July 2014

It’s User’s Trust that is Phished

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Mannu Kalra,

Mannu Kalra,
Director, Product Management, Asia Pacific & Japan, FireEye,

Mannu Kalra, Director, Product Management, Asia Pacific & Japan, FireEye, talks about two interesting ways in which attackers or hackers pierce through the cloud security mechanism

Web attackers or hackers are a persistent threat to cloud applications. They are resourceful individuals sponsored by nations to go after one’s assets in the cloud or elsewhere. They penetrate through the security shield in various ways, of which trust model and workflow model are only two.

The trust model exploits the user’s trust in an application hosted in cloud. The attacker exploits a vulnerable web application and plants malicious code in cloud, and when an unsuspecting user visits the service, it gets infected by the code. The exploit code then executes its objective of downloading a bigger portion of malware on the end-user system.

The malware then passes the control to the attacker, who can either use the old system to expand laterally or execute all data scaling. It is simple as data encryption and other masking technologies are rendered useless from the perspective of the client or the end user.

The second one-workflow model – exploits the trust model itself. Most of the sites encourage the user to upload files and data. The attacker phishes the end user, plants an exploit code in the data the user is going to upload and then puts that in the cloud. The unsuspecting back-end processing engine opens the exploit code and thus gets compromised.

An attacker plants an exploit code in the data the user is going to upload and then puts that in the cloud. The unsuspecting back-end processing engine opens the exploit code and thus gets compromised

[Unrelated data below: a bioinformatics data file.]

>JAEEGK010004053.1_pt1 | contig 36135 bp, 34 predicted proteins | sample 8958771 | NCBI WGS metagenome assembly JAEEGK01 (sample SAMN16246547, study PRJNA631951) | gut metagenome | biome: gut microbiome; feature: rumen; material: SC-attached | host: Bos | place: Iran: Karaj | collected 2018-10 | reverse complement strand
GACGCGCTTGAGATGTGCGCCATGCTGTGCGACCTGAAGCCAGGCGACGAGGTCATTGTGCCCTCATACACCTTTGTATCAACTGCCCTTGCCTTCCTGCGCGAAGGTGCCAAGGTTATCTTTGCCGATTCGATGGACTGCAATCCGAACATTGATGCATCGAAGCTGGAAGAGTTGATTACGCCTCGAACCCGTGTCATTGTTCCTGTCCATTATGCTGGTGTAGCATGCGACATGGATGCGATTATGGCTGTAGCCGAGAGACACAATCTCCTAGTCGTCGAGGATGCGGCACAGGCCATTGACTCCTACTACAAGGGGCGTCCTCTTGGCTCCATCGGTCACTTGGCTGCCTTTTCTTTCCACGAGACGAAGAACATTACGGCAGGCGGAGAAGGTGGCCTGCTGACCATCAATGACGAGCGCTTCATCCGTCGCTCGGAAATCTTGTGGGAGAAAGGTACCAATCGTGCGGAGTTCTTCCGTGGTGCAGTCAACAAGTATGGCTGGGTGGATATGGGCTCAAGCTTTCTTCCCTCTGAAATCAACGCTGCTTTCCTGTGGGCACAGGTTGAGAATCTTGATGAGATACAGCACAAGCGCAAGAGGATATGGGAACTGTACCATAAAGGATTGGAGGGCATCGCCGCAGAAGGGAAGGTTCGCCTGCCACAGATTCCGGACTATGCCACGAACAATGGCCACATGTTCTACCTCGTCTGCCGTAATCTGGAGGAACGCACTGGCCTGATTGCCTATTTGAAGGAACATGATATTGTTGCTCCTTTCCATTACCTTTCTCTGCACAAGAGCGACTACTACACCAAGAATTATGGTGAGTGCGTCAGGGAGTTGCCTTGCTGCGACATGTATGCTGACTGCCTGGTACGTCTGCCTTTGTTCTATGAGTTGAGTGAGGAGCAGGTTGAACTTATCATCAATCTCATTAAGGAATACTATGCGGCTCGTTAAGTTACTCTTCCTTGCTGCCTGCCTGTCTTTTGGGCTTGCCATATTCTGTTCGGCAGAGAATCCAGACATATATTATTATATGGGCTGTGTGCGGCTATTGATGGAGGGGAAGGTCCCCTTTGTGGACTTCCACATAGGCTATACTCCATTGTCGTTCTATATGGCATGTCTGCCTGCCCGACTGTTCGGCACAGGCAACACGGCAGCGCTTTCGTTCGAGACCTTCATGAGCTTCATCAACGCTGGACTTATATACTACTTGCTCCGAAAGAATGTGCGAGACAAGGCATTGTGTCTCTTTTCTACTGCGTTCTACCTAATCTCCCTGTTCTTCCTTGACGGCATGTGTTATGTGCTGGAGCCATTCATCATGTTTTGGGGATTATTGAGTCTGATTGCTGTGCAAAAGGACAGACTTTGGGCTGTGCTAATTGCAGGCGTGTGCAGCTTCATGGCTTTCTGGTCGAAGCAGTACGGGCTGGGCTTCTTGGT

A simple way to prevent these exploits is to see them from a user’s perspective. There are products and technologies that emulate an end user’s behaviour and let you investigate the incoming or outgoing data stream in its entirety.

In such cases, the best way is to set up data diodes – a mechanism that ensures a one-way exchange of information from a non-trusted source to a trusted one.

The other way can be setting up a virtual machine-enabled security platform that can go out and proactively scan the websites and identify any malware used by the websites and alert the administrators at the back end.

In both methods, the beauty lies in their simplicity, the way they end up exploiting an end user’s system. They exploit the trust between the client and the server or the service provider, and likewise, they exploit the work flow. However, to date, we do not have any single silver bullet remedy for such exploits.

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